Level 1 characters have to be pretty lucky or helped in order to survive in earlier editions. The poor mage can cast magic missle once per day, then is stuck in no armor with a dagger. A ordinary housecat has decent odds of killing a non-fighter in a few rounds.

      If you want fun tales of lethality, look up Tucker's Kobolds- stories of entire parties just running as fast as they can to the 2nd floor of the dungeon to get to the safer, higher level monsters.

    3. The best AD&D campaigns are run by GMs who do take some liberties with the rules in order to make the game better. Losing a character permanently in whom a player has invested a year is a big deal. But if you make dying too easily recoverable then it has no danger. My campaigns have evolved house rules over time which are designed to make it nearly impossible to die FOREVER. But losing a Constitution point should become increasingly likely the more times you've died. And yet there should also be a way of getting that Con point restored if the party/player is willing to invest a massive amount of resources.

      Recovering a dead body is not always easy if the rest of the party was forced to leave a corpse behind. I had a party spend weeks on reconnoitering and then planning an infiltration mission that was a combined assassination and corpse recovery on a Drow city. That is the kind of shit that people remember forever. As nerdy as it is, that is some epic adventuring...and since it's unlikely that most of will ever be in a real-life Black Ops mission, this is a way of living it in a fantasy world.

    4. I already linked that above: Here it is again: Tucker's Kobolds:

    5. Canageek-

      My apologies, you hit about all my points before I did. Sometimes the threaded conversations make it hard to keep track of later added comments, though it makes things easier to follow in one go.

    6. No worries; it isn't bad to see the same thing twice, as it shows I'm not just a crazy loon with an opinion no one else shares.

    7. This has been an excellent discussion that's given me a window on tabletop D&D. I think I missed a lot by playing too young, with other players too young to be mature about their approached to the game. Playing it now, with adults, would be a much different experience--not that I have that kind of time.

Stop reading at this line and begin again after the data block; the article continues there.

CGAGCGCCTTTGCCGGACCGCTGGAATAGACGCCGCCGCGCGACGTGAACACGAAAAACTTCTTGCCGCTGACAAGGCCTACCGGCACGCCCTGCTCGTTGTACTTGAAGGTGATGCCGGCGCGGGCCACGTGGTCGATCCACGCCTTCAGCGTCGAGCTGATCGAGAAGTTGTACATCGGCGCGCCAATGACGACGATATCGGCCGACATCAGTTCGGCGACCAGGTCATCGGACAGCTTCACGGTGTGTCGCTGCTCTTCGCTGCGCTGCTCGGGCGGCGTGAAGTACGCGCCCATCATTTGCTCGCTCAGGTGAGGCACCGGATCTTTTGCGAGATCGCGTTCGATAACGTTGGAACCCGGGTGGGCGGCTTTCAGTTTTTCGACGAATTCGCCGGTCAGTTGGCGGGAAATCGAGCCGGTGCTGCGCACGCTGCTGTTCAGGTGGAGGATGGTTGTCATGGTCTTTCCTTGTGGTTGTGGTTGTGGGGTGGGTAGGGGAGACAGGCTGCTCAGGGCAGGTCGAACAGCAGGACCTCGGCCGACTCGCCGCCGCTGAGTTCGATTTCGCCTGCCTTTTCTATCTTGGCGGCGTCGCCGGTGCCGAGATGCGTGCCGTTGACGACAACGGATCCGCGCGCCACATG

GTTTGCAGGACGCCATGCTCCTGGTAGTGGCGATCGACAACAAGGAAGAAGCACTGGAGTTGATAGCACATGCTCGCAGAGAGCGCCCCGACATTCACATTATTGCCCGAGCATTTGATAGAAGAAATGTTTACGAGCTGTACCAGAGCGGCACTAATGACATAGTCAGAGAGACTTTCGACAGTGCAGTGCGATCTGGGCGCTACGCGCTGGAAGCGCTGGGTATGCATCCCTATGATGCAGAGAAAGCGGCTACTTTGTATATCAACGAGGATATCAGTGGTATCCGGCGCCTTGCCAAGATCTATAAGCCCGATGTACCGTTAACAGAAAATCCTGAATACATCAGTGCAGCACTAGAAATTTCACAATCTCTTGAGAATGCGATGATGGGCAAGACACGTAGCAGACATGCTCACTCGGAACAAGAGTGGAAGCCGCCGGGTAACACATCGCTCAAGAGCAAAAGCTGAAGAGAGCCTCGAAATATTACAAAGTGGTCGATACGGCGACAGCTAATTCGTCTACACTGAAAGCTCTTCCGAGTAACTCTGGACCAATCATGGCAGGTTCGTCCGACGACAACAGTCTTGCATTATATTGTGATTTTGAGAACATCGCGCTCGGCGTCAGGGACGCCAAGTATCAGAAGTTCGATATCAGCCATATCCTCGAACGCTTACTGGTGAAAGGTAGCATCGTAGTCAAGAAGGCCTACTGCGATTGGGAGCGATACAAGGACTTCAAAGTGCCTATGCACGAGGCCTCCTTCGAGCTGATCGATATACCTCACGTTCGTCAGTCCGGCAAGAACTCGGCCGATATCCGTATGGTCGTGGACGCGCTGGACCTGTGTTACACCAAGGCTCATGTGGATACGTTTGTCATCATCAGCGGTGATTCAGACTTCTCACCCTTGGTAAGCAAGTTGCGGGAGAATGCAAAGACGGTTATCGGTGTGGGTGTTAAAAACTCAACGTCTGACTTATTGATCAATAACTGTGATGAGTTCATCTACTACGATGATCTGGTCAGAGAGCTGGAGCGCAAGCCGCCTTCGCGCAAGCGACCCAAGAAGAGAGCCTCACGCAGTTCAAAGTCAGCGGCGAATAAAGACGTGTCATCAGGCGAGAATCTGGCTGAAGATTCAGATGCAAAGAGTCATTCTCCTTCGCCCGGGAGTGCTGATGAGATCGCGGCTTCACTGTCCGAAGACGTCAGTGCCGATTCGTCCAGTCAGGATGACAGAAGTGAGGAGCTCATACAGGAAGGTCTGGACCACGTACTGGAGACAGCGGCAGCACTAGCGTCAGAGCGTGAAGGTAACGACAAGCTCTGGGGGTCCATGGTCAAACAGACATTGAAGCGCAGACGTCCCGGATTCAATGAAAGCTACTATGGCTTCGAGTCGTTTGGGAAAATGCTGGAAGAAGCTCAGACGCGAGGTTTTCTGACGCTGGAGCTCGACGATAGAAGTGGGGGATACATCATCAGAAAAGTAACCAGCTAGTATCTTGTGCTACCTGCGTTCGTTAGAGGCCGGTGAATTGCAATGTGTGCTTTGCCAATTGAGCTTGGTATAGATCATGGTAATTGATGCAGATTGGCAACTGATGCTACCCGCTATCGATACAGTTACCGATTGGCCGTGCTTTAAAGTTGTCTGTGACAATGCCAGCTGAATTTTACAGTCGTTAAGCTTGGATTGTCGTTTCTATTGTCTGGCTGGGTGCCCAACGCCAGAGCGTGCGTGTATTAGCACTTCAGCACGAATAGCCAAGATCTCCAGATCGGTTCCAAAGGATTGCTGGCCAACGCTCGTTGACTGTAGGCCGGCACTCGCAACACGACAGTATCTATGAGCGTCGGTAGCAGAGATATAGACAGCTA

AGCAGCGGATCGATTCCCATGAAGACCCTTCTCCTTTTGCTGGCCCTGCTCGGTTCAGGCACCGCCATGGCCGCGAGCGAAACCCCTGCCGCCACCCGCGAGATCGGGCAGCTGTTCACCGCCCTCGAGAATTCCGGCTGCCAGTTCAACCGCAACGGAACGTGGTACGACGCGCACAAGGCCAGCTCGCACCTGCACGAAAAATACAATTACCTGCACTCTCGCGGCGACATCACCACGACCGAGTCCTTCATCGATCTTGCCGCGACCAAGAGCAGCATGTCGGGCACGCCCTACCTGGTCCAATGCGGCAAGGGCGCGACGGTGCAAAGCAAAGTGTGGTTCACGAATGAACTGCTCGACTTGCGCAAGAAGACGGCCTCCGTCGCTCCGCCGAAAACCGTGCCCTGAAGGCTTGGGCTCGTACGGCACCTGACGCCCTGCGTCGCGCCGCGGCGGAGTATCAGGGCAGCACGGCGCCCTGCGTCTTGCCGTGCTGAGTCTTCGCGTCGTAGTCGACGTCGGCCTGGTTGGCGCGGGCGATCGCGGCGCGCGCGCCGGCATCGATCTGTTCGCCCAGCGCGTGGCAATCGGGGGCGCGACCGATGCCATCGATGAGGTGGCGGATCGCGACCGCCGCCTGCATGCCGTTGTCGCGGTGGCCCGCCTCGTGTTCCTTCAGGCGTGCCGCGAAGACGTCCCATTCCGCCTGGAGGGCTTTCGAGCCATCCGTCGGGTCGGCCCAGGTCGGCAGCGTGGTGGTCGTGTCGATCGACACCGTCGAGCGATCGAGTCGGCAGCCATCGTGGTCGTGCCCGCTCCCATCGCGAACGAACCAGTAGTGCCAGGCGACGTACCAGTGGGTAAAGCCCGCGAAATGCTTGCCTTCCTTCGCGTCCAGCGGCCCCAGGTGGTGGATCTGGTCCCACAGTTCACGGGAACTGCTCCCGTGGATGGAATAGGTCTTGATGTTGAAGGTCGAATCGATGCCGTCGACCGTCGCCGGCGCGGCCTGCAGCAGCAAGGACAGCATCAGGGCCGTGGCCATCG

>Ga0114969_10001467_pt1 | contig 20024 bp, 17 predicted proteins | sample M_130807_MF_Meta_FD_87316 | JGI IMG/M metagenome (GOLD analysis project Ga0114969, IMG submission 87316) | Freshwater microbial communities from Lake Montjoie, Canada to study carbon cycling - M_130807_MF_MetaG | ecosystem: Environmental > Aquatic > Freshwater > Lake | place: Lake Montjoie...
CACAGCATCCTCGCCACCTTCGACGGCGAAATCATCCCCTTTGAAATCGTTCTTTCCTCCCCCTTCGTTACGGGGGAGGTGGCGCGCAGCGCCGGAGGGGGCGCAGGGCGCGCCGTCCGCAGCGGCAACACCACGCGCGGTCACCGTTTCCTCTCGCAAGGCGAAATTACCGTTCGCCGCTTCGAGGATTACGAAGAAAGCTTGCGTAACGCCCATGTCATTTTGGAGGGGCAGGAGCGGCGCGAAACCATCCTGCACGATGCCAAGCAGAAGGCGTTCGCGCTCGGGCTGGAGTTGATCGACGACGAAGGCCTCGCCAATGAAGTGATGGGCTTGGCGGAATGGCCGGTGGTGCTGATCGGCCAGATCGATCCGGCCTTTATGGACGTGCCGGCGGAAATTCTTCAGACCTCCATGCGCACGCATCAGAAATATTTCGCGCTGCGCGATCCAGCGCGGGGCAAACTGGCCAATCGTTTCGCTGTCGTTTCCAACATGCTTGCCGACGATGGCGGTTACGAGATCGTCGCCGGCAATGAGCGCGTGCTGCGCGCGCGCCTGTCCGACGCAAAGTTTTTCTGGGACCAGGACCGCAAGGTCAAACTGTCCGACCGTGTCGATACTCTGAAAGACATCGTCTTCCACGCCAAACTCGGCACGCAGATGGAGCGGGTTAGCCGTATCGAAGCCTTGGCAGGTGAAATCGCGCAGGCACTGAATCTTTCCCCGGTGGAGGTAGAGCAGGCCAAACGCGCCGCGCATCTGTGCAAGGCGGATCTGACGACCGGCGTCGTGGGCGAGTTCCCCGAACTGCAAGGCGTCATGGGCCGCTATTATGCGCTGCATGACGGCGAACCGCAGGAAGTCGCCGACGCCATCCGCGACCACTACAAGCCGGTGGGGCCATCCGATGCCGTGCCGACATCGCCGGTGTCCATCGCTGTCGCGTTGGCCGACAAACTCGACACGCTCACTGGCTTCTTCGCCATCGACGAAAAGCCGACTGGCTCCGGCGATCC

8. Ready the diethyl ether and secure gaming room!

    9. Just a small note to Kellandros and those who are interested. AD&D and D&D were two different loosely games (until AD&D 3rd was renamed D&D). Short version is the Original version of D&D (OD&D) was split into two different editions that ended up drifting further and further apart. (

      This became painfully obvious at the end of the BECMI D&D (or just D&D) line when AD&D designers were reassigned and didn't grasp the differences

  19. One of the few gold-box AD&D games I could be bothered to complete. Memorable moments include the early shambling mound monstrosity (I think that was in this one). And of course the satisfaction of completing it (this was on an Atari ST), cue fireworks celebrations over shadowdale...

  20. Oh, are there ancestors of the Khajiit? Also, Alias reminds of the construct Dolora in Planescape: Torment....
    It's quite fascinating to read about the D&D rules in such detail. It has never been my world and I played through Neverwinter Nights without ever realizing that it was THE D&D system. Only since I realized that the weapons of Baldur's Gate obey the same rules as the ones in Planescape Torment, did I begin to understand the deeper game mechanics.
    Also, it seems as if the updates from Pool of Radiance that made it into this game, slightly upended the golden balance of that game.

  21. There's the TSR Villains' Lorebook, which gives some more information about Tyranthraxus and other baddies encountered in the game (no killing of Fzoul by a beholder mentioned there).